The Digital Humanities, American Studies, and the Anti-Eviction Mapping Project

McElroy, Erin. “The Digital Humanities, American Studies, and the Anti-Eviction Mapping Project.” American Quarterly, 70(3): 701-707.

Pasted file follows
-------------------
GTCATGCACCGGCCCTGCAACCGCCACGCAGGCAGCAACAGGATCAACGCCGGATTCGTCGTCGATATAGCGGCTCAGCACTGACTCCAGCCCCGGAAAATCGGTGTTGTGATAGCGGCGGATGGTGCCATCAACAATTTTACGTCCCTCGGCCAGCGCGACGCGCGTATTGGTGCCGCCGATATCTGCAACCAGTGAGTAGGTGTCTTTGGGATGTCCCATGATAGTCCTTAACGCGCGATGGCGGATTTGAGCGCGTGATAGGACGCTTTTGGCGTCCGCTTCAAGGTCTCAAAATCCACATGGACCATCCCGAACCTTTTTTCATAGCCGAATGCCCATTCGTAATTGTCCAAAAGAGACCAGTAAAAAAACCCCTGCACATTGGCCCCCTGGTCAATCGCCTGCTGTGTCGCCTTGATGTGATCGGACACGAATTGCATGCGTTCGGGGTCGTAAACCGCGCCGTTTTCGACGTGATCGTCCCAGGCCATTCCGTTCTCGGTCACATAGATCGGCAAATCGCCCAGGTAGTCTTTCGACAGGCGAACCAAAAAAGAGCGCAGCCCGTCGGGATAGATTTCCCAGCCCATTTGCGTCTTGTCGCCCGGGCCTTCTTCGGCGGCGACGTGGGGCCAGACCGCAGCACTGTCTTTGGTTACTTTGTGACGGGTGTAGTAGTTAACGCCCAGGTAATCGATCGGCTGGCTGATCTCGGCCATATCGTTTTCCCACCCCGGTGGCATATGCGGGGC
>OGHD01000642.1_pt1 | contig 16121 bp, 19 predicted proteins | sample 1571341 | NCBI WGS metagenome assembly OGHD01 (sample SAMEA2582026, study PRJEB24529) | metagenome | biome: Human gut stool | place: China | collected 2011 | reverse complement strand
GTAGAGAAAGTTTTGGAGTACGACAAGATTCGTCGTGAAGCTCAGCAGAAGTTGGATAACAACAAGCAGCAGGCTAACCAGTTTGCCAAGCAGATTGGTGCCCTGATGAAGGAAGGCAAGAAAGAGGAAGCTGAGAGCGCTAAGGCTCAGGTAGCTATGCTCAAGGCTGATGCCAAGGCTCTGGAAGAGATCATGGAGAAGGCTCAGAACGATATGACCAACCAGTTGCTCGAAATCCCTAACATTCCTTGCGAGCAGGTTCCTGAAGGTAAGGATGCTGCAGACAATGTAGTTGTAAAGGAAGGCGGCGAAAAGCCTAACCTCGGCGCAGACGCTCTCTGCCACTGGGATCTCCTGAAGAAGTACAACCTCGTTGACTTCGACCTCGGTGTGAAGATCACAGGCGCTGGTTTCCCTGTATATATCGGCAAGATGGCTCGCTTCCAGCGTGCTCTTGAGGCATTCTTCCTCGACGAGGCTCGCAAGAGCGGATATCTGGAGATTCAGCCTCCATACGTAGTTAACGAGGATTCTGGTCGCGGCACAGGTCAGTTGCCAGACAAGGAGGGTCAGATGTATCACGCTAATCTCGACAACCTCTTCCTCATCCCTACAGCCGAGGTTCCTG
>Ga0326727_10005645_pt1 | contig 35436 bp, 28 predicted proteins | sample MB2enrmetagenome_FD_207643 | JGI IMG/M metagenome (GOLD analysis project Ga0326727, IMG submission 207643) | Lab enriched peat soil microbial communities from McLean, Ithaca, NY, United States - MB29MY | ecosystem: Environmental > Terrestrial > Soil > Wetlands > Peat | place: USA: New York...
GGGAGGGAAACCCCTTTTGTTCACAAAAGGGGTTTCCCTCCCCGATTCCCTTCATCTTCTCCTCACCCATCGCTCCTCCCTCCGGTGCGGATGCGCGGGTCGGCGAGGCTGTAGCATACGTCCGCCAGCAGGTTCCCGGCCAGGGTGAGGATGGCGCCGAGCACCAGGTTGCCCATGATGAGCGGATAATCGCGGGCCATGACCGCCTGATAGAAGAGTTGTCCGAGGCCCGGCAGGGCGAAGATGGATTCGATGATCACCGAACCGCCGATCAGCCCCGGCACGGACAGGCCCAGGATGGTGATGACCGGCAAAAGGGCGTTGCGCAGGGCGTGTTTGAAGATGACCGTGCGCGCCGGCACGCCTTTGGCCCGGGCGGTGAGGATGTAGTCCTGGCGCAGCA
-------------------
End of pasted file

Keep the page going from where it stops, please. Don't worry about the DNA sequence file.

In an era in which digital web mapping and data visualization projects have taken over the media and the twenty-four-hour news cycle, in which "gentrification" has become a buzzword used to describe urban mutations across the planet without nuance, what does it mean to be an anticapitalist, antiracist, and feminist digital cartography collective working outside the formal boundaries of academe, the nonprofit industrial complex, and the media? Further, in times in which technocapitalism rampantly incites new forms of racialized dispossession on a growing array of technoscapes, what does it mean to use technology to provide data, tools, narratives, and analytics to counter gentrifying tides? These are but some of the many questions that we at the Anti-Eviction Mapping Project (AEMP)—a data visualization, data analysis, and digital storytelling collective that documents dispossession and resistance on gentrifying landscapes—are tasked with daily, some of which I begin to unpack in this forum on the intersections of American studies and digital humanities (DH). Specifically, I explore not only how American studies and DH frame the AEMP's methodologies, but also how these fields differentiate us within an ever-growing constellation of digital mapping practices.